Right from the start, both Kibaki and Raila had opposing views about the meeting. When Koffi Annan first issued his Geneva invitations a month ago, Raila was of the view that the National Accord that formed the Grand Coalition was going to be renegotiated. Raila has complained of not having enough power to enact reforms and that he should get a higher salary than Vice President Kalonzo Musyoka.

In reality though, Raila’s main concern is his inability to appoint ODM supporters to key government jobs as he promised during the 2007 election campaigns.

This is what is driving his calls for the dismissal of such key government personalities as Chief Justice Evans Gicheru, Head of Civil Service Francis Muthaura and Police Commissioner Mohammed Hussein Ali. Raila wishes to appoint ODM affiliated personalities to the key positions in order to demonstrate his influence in government.

Raila further believes that Gicheru and Ali helped Kibaki consolidate his rather shaky electoral victory in the 2007 General Elections. Gicheru presided over the inauguration ceremony at State House on December 30th 2007 that gave Kibaki a second presidential term. Raila is also convinced that the post election violence could have forced Kibaki out of power if it wasn’t for the police and military.

The ongoing saga over the Kenya Airports Authority (KAA) can also be seen in similar light. KAA Managing Director, George Muhoho, is a key ally of President Kibaki and his ouster would be a coup for Raila. However, it appears that Kibaki may have seen through the machinations and instructed Transport Minister Chirau Ali Mwakwere to give Muhoho a one-year contract just to prove who is in charge of appointments.

It is interesting that the latest failure of the Grand Coalition comes after a sustained national campaign by both Kibaki and Raila to show that they are happily working together. 2009 began with the unravelling of massive corruption scandals involving Kibaki and Raila allies. The inability of the two principles to act against those stealing from the government was telling.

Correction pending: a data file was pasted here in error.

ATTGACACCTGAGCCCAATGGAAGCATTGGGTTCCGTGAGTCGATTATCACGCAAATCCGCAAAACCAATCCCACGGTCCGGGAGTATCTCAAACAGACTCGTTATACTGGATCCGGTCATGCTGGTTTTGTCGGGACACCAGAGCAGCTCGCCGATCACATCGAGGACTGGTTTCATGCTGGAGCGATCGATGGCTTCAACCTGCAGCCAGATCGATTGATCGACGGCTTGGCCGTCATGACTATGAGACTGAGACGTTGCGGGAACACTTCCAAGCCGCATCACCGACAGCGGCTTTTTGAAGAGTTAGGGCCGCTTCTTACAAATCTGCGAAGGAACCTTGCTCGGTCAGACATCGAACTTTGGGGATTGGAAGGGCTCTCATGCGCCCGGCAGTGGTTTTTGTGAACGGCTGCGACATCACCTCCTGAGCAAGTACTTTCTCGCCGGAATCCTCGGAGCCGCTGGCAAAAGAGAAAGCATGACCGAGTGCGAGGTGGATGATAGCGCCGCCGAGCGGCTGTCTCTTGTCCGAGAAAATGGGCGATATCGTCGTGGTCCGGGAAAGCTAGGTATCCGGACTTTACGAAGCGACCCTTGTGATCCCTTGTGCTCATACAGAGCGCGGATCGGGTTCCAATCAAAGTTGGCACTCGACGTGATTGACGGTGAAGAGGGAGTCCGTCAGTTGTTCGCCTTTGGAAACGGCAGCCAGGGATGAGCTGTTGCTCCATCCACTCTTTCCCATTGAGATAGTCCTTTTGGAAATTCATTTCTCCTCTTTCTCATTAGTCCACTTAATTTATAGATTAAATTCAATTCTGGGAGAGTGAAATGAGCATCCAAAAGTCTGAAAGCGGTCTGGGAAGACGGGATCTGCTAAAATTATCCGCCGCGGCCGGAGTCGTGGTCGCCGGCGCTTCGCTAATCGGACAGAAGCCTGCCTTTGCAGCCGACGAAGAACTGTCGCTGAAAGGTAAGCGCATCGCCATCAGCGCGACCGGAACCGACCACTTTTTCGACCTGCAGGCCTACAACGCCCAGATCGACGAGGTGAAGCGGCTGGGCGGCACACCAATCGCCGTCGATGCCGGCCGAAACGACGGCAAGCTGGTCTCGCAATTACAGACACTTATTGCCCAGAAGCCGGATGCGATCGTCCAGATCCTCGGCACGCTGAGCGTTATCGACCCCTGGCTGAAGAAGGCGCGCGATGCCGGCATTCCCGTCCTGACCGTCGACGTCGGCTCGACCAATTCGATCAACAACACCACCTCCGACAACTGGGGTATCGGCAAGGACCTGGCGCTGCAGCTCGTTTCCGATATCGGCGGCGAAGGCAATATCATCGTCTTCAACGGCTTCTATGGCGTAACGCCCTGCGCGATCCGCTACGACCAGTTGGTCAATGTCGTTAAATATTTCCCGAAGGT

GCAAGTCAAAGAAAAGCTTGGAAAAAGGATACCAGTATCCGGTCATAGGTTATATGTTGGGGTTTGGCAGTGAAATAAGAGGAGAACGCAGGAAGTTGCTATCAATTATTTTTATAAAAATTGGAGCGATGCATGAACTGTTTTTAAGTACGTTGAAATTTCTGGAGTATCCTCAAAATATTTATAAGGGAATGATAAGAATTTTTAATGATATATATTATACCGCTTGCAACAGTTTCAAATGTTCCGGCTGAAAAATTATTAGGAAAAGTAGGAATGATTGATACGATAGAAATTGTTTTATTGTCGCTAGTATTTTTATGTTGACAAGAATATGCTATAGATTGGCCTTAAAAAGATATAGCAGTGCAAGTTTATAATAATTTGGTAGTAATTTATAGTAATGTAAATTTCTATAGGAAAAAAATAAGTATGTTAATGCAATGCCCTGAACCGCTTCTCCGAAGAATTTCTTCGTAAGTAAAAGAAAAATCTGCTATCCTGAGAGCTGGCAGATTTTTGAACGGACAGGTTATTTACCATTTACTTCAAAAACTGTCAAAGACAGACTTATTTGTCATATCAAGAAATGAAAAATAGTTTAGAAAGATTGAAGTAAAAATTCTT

Opinion poll ratings give the Grand Coalition an approval rating of only 30%, making it more unpopular than the Moi government. Religious leaders accuse the Kibaki-Raila duopoly of poor leadership and have called for fresh elections which the government outrightly rejects. The release of the United Nations Special Rapporteur’s report implicating the Grand Coalition in the deaths and disappearances of thousands of youths didn’t do much to enhance the government credibility.

With these manifest failures, Kibaki and Raila have spent the last month traversing the country campaigning for their coalition. Kibaki has been creating new districts in an unprecedented frenzy aimed at wooing the public but civil servants are questioning the strategy behind the move. Both principal partners have been at pains to prove that the Grand Coalition will survive until the next General Elections in 2012.

When Koffi Annan made his Geneva invitations, both Kibaki and Raila closed ranks to prove that they did not need foreign interference to solve disputes within the Grand Coalition. Last Saturday’s retreat was the culmination of Kibaki and Raila’s cosying up together but the disastrous end shows that Kenyans are in for another rough ride.

With ODM saying that they will announce their next moves in coming days, it should now be obvious to Annan that his involvement with Kenya will last far longer than he originally thought.

Kibaki blames media for unpopularity

President Mwai Kibaki has blamed Kenya’s media for massive discontent brewing against his government.

Vice President Kalonzo Musyoka also rapped the media saying it is “sensationalising” issues rather than focusing on development matters.”

Prime Minister Raila Odinga joined the fray saying that the Giant Coalition government was alive and kicking. “We are working and those who think the Government is not working can see the work we are doing,” said Raila.

The trio were speaking during the launch of Kazi kwa Vijana (Jobs for Youth) National Programme in Mashuru, Kajiado district.

Polls have indicated Kenyans are not happy with the performance of the grand coalition government in tackling corruption and reforms amongst other things.

The latest survey conducted by Transparency International-Kenya indicated that 72 percent of respondents feel the government is not keen on fighting graft. A survey done by Steadman indicated that 70 per cent of Kenyans believe that the Government has not achieved anything.

Only last month, religious leaders at a prayer meeting for the victims of two fire tragedies, lambasted the leaders for not doing enough in the fight against famine and corruption.

More on these stories from Capital FM and the Standard newspaper.

Political earthquakes as Uhuru and Ruto get cosy